ISBN is

9780375414824 / 0375414827

The Language Police: How Pressure Groups Restrict What Students Learn

by

3.72 avg rating549 ratings by GoodReads

Publisher:Knopf, 2003

Edition:Hardcover

Language:English

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About the book:

Before Anton Chekhov and Mark Twain can be used in school readers and exams, they must be vetted by a bias and sensitivity committee. An anthology used in Tennessee schools changed By God! to By gum! and My God! to You dont mean it. The New York State Education Department omitted mentioning Jews in an Isaac Bashevis Singer story about prewar Poland, or blacks in Annie Dillards memoir of growing up in a racially mixed town. California rejected a reading book because The Little Engine That Could was male.

Diane Ravitch maintains that Americas students are compelled to read insipid texts that have been censored and bowdlerized, issued by publishers who willingly cut controversial material from their booksa case of the bland leading the bland.

The Language Police is the first full-scale exposé of this cultural and educational scandal, written by a leading historian. It documents the existence of an elaborate and well-established protocol of beneficent censorship, quietly endorsed and implemented by test makers and textbook publishers, states, and the federal government. School boards and bias and sensitivity committees review, abridge, and modify texts to delete potentially offensive words, topics, and imagery. Publishers practice self-censorship to sell books in big states.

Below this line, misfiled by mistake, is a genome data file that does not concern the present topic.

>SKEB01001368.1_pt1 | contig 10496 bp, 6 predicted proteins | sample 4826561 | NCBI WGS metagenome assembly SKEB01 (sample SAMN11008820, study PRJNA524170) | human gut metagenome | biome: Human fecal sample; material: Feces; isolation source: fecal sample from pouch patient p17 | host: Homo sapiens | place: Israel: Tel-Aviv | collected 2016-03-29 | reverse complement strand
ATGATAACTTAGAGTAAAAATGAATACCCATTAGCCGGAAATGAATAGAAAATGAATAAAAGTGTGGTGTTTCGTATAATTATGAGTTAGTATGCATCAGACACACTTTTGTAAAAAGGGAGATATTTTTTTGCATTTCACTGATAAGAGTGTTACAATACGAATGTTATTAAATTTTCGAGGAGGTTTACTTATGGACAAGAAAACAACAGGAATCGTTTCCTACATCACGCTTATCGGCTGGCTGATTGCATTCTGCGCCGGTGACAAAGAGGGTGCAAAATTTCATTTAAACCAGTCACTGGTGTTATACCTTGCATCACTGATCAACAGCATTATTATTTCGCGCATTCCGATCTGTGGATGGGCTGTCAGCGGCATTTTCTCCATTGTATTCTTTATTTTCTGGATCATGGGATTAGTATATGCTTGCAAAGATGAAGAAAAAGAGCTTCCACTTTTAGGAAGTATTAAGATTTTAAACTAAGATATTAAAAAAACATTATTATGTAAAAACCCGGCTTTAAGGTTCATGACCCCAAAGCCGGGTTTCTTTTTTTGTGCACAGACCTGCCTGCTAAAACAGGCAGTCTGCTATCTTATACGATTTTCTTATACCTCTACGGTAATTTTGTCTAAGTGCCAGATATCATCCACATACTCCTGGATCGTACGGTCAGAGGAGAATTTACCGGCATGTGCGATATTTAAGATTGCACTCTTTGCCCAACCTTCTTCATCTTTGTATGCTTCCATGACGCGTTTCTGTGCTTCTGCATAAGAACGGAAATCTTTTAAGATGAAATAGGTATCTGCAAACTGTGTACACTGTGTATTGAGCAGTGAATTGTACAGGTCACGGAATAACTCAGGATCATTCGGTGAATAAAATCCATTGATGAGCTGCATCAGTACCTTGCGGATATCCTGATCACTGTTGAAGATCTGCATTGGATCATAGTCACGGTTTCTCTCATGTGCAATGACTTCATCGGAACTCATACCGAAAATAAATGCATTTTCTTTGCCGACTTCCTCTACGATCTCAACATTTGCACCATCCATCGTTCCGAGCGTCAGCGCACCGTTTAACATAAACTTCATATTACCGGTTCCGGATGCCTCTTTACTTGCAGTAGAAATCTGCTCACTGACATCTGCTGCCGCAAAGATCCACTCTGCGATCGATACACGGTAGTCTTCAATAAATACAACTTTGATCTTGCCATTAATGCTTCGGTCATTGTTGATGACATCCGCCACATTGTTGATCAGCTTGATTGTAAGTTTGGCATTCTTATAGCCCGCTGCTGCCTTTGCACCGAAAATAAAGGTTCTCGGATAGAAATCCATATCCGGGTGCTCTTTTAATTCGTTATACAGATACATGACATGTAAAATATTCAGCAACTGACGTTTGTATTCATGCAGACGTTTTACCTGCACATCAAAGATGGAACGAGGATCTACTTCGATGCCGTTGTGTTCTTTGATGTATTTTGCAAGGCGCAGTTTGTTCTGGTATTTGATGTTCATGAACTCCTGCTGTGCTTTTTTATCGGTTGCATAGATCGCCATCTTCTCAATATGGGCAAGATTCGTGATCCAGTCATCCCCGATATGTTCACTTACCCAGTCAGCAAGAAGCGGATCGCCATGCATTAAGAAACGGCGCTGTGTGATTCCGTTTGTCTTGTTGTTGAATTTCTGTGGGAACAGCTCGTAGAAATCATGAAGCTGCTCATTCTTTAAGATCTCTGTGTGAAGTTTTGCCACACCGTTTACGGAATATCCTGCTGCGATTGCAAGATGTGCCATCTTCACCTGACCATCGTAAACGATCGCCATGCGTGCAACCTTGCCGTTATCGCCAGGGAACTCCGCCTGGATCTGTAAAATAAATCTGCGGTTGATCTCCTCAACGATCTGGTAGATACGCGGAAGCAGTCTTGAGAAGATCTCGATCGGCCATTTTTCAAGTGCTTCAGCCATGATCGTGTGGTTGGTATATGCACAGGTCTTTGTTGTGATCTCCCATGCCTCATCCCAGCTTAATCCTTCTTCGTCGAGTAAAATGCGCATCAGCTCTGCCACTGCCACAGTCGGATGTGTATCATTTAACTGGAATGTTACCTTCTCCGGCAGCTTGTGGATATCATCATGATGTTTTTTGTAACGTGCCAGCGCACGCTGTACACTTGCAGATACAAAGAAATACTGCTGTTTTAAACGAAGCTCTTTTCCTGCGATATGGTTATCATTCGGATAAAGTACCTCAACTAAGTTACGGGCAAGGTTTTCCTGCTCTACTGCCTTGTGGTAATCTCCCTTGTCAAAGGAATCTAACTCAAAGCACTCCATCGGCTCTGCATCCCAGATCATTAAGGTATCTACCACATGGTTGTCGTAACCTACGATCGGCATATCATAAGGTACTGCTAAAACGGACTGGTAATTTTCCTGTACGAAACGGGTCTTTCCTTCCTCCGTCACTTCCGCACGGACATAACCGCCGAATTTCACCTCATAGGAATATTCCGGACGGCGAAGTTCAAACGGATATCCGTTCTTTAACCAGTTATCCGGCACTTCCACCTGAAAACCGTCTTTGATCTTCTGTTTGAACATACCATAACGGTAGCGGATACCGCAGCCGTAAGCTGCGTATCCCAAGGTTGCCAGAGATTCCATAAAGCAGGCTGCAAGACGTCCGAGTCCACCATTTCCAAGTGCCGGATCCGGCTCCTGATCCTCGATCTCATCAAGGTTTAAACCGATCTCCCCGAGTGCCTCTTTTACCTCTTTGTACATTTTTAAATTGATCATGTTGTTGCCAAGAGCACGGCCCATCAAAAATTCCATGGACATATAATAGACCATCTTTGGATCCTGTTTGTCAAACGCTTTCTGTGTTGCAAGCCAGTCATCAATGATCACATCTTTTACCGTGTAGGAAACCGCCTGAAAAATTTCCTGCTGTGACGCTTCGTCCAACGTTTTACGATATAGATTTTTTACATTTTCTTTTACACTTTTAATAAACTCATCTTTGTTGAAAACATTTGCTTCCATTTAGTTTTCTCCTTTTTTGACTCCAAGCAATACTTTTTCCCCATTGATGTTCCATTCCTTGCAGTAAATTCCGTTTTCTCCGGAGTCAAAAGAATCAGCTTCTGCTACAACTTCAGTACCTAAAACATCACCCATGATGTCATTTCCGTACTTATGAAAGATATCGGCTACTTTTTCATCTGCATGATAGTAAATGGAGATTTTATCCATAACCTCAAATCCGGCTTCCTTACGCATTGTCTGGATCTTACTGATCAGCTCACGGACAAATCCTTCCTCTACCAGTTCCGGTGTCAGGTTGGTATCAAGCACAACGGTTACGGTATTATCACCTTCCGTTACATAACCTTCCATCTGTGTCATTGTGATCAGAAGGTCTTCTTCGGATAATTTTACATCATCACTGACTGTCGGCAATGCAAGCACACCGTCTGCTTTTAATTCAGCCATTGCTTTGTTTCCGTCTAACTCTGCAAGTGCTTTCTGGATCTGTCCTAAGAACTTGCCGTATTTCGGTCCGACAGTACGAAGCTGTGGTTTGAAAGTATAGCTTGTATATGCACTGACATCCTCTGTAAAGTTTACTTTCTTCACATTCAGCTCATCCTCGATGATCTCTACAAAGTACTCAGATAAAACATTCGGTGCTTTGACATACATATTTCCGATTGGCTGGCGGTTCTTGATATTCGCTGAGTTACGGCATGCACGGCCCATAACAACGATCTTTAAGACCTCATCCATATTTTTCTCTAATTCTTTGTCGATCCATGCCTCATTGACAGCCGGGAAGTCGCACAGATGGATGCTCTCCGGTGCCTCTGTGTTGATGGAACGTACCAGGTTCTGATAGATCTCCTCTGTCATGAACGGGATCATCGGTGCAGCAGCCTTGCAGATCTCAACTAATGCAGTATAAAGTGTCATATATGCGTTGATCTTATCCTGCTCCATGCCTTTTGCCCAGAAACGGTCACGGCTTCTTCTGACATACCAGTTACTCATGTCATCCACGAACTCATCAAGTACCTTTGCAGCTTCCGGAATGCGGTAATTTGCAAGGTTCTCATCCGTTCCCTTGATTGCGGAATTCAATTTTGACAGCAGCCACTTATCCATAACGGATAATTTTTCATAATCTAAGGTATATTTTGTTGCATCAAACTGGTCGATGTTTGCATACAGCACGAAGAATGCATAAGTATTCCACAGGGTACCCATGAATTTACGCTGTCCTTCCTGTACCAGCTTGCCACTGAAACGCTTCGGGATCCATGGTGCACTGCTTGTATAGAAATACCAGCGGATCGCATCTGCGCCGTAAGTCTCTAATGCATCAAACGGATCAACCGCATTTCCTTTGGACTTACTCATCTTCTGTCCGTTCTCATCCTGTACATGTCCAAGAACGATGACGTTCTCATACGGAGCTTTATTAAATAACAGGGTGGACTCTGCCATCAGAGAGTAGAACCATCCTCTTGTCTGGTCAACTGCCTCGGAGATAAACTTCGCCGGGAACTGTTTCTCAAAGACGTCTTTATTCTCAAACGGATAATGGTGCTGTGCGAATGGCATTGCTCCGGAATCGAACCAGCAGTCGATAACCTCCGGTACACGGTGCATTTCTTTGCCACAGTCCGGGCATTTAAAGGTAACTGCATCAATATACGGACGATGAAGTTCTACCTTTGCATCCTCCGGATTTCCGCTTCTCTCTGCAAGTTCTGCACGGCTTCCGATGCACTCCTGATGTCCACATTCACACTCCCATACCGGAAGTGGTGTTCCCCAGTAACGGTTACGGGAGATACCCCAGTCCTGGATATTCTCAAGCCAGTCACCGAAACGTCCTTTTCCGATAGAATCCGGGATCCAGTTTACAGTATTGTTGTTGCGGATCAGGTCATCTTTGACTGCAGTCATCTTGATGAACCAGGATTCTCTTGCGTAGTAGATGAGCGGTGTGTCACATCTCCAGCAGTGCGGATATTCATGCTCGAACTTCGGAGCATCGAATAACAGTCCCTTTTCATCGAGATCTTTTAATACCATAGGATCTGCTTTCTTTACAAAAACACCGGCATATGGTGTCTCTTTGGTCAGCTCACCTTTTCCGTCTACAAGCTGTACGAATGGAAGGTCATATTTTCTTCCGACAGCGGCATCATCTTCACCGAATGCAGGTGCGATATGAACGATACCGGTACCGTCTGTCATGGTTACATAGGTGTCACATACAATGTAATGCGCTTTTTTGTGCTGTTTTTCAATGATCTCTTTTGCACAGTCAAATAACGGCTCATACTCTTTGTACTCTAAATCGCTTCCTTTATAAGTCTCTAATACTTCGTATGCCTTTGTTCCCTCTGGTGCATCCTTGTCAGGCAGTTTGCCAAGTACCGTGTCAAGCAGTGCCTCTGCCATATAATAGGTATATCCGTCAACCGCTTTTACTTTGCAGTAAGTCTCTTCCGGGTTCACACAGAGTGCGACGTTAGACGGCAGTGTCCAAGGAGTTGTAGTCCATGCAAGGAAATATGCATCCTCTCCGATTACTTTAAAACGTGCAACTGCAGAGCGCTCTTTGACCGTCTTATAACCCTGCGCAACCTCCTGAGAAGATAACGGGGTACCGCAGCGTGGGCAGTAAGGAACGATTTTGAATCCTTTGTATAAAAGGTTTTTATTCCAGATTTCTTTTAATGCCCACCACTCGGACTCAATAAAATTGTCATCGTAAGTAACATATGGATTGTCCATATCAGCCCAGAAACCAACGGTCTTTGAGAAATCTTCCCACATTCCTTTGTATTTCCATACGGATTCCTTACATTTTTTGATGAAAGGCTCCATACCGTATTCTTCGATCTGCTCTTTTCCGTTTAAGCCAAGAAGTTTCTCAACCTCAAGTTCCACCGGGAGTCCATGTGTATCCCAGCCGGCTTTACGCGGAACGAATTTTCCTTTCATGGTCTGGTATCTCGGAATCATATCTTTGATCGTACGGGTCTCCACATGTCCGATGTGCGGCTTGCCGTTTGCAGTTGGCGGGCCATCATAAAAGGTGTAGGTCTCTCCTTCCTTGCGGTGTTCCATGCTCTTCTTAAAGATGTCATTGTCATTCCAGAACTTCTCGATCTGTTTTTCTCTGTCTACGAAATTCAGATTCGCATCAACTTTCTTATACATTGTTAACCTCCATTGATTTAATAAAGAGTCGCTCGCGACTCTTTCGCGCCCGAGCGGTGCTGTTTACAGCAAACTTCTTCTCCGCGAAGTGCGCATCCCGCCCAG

To what exactly do the censors object? A typical publishers guideline advises that

" Women cannot be depicted as caregivers or doing
household chores.
" Men cannot be lawyers or doctors or plumbers.
They must be nurturing helpmates.
" Old people cannot be feeble or dependent; they
must jog or repair the roof.
" A story that is set in the mountains discriminates
against students from flatlands.
" Children cannot be shown as disobedient or in
conflict with adults.
" Cake cannot appear in a story because it is not
nutritious.

The result of these revisions areno surprise!boring, inane texts about a cotton-candy world bearing no resemblance to what children can access with the click of a remote control or a computer mouse. Sadly, data show that these efforts to sanitize language do not advance learning or bolster test scores, the very
reason given for banning allegedly insensitive words and topics.

Ravitch offers a powerful political and economic analysis of the causes of censorship. She has practical and sensible solutions for ending it, which will improve the quality of books for students as well as liberating publishers, state boards of education, and schools from the grip of pressure groups.

Passionate and polemical, The Language Police is a book for every educator, concerned parent, and engaged citizen.

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